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Final Project for my Beginning Writers' Workshop

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“What is this place?” I asked my extraterrestrial Visitor.


The two of us gazed down on the expanse below. Through a combination of electrochemical and pheromone signals emanating from the Visitor, I was able to understand when it spoke to my mind: Look. The planet above which we hovered was swarming with shuffling creatures.


We call this the Null World, the Visitor said.


The beings upon it looked so familiar, although I didn’t know why. They were of various shapes and sizes - tall, short, spindly, round - yet based upon the same blank template. They ambled past each other heedlessly, either not knowing or caring that others were nearby. I noticed two things right away: they were hooked to at least one portable object, and parts of their faces were oddly misshapen.


Their noses are the first to atrophy, said the Visitor, followed by their ears. Their tongues, which were once so useful for the formation of words, now only help them to swallow. Their devices keep them alive.


“Devices?” I asked, feeling queasy. I didn’t want to know what they were, but some part of me already did.


“Maybe try and communicate with one of them,” I said. “Telepathically, like you’re doing with me.”


The Visitor widened its two black, gleaming eyes, until they morphed into one that spanned the bridge of its tubelike nose. I saw it focus upon one of the figures below, and the image grew ever clearer. The creature himself - a bald-headed male - was intensely focused upon the flat screen that he carried. Two seconds passed, then five, then ten. I felt the hairs on the back of my neck tingle as my galactic guide attempted to reach the creature’s mind. Apparently, this telepathy did not only affect its potential recipient.


Nevertheless, the male did not react. He simply moved on, leaning in closer to his beloved techwear.


The Visitor drooped its head: I said “Hello”. After hesitating, it let its one eye separate into two again.


We looked at the creatures once more. Despite all of their aimless shuffling, their fingers fluttered with manic purpose. They mashed and swiped their thumbs against screens that only they could see, and bobbed their heads to musical vibrations they could only sense - not hear. I shut my eyes tightly against the scene.


“What’s wrong with them?” I asked. “Why don’t they notice each other, or even themselves? Huh?”


They fear death, and seek to escape it by uploading as much information as they can through their technology. Unfortunately, what they’re actually doing is downloading themselves onto these devices. They want to live forever, and in pursuing such a goal, they die.


This paradox was too much to bear. I kept my eyes shut, shaking my head over and over. It couldn’t be.


It is, my companion replied, and that’s why I’ve come for you.


The Visitor soothed my mind, and the Null World - Earth - disappeared.

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As it turns out, machievelli, the teacher thought this piece sucked:


You’ve written a piece about how our electronic Internet gear can isolate us from each other and also result in a diminished life. You show this by using an extraterrestrial Visitor who takes the narrator to a planet where the creatures have lost contact with each other and have become blank templates. The Visitor offers a final reason for this near the end: In seeking eternal life through their devices, the creatures have lost themselves.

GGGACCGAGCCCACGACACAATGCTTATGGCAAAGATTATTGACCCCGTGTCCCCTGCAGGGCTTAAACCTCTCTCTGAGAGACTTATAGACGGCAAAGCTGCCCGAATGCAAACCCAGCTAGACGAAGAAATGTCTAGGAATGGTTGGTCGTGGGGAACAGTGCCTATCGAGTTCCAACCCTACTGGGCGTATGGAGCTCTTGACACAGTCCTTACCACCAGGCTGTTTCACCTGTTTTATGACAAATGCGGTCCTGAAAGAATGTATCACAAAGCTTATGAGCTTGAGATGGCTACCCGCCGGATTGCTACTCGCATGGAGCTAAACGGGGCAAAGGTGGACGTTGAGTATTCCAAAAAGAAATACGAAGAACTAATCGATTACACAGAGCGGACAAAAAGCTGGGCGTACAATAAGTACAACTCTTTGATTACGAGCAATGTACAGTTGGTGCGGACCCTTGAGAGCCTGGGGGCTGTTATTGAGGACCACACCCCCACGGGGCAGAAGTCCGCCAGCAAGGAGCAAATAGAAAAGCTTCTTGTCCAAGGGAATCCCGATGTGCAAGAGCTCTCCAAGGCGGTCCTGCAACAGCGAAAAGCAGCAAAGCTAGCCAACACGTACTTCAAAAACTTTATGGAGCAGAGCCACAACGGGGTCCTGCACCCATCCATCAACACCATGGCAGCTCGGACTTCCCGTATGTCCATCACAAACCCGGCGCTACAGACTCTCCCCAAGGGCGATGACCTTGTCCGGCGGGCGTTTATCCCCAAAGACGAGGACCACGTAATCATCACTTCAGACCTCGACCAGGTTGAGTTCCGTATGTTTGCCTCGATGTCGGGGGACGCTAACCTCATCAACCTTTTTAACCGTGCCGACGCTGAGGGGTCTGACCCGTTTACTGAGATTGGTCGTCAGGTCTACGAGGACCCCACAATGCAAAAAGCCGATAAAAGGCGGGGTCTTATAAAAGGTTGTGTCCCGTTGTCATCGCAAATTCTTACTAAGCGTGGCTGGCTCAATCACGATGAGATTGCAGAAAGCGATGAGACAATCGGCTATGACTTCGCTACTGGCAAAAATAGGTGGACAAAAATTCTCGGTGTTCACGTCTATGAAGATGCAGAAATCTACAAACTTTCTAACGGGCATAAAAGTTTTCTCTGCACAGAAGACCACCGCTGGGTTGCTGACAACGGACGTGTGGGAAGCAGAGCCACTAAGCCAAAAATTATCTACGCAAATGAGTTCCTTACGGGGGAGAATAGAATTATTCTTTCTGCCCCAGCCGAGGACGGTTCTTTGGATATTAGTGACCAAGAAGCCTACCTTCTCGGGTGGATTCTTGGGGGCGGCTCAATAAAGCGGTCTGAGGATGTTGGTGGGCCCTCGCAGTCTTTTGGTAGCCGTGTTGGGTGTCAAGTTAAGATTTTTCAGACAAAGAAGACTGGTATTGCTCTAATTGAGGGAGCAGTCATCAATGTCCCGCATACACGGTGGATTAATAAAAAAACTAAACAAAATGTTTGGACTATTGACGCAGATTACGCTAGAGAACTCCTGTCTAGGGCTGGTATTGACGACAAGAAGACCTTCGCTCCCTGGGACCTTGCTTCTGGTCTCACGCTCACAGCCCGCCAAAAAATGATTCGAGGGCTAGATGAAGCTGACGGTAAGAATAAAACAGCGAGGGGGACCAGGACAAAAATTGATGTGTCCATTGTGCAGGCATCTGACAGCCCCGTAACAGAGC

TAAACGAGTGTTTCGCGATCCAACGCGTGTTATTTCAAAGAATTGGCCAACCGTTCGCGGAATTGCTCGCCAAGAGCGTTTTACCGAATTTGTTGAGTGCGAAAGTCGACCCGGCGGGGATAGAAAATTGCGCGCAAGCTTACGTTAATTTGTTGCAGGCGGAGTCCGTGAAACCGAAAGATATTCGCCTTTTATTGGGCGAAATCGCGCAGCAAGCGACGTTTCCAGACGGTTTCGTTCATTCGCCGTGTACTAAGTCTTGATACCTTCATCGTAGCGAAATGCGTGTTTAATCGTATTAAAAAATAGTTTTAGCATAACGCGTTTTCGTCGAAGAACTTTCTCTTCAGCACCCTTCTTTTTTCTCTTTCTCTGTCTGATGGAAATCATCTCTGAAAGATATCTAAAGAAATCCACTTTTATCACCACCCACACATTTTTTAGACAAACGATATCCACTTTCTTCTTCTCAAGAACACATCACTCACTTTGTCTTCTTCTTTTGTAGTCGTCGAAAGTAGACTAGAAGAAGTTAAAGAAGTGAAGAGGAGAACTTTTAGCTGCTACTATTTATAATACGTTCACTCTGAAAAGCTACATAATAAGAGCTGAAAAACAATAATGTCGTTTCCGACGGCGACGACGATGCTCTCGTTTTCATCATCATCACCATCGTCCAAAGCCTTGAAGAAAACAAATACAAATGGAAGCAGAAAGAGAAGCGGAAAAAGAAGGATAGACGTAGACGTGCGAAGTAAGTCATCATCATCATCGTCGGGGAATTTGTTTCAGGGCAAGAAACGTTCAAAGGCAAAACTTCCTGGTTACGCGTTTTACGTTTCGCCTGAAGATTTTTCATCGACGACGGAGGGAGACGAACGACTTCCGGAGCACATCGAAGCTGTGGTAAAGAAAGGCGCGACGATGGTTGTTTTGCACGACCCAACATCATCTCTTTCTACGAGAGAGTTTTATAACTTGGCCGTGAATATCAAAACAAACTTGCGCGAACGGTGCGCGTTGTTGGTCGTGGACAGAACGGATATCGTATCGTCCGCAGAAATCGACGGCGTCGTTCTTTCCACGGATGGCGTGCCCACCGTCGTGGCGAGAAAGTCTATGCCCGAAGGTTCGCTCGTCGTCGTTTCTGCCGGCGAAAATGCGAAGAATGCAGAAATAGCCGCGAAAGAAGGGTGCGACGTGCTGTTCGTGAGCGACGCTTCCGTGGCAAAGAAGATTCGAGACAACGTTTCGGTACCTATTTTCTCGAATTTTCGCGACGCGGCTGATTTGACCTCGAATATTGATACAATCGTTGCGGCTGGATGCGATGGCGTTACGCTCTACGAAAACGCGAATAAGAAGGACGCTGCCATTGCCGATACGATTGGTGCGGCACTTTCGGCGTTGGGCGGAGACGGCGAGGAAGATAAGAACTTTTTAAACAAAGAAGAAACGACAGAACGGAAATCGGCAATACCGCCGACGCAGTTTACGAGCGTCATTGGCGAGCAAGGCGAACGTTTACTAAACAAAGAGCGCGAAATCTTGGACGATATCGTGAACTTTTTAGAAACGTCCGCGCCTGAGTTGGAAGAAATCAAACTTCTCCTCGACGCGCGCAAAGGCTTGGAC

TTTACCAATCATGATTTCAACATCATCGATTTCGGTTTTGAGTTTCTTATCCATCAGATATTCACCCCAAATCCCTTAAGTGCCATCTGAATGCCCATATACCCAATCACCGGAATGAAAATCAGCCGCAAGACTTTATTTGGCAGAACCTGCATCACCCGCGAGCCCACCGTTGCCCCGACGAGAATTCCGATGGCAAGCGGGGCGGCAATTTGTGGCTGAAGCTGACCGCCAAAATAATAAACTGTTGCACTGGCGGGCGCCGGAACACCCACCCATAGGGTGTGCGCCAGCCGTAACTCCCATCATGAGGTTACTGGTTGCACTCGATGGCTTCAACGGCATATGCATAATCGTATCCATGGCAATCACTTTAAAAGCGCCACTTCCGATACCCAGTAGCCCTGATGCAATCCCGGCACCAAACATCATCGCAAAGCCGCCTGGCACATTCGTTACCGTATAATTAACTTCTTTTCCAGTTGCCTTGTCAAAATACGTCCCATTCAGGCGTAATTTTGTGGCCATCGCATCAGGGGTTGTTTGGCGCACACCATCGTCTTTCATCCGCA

I have a couple of problems with this idea as a storyline. First I had to chuckle since there is a fine irony to using this as a theme when you are taking an online course that you have been such an active participant in. But more seriously, the message and basic idea here is a bit too predictable. As soon as you move from vague wording like creatures, template, portable object, and make it clear that these are humans (bald-headed male) using screens and keyboards, we get the message. Your thought is that electronics with Internet connections are bad for human beings. We spend too much time with our screens and not enough time doing other things like interacting face-to-face, smelling the roses, and listening to the birds. That means that half way through, we already know the ending, and it’s one we’ve heard before. While there is value in your message, it’s become a cliche. Your next step as a writer is to move beyond what is predictable and find a way to give us ideas that we cannot predict and haven’t already heard.


You write well! The language is your ally, and you have no trouble using it. You’re smart and educated. Because you have all these things going for you, I want to push you further. You need to take the next step and use an issue like the one you pose in your piece and examine it without resorting to the easy answers. There is good and bad in our fascination with electronic devices and connections. Your job as a creative writer is to push past what we expect and have heard to a new approach, a new idea, a new combination of all the parts of this issue.


I honor the creativity of using the Visitor and the phrase, Null World. You open up a world of possibilities with this position of telepathic overview and commentary. Now you need to take the next step and surprise us. Get us thinking in new ways. I’m sure you can do this.


I want to kick my computer all the way to Mars right now.

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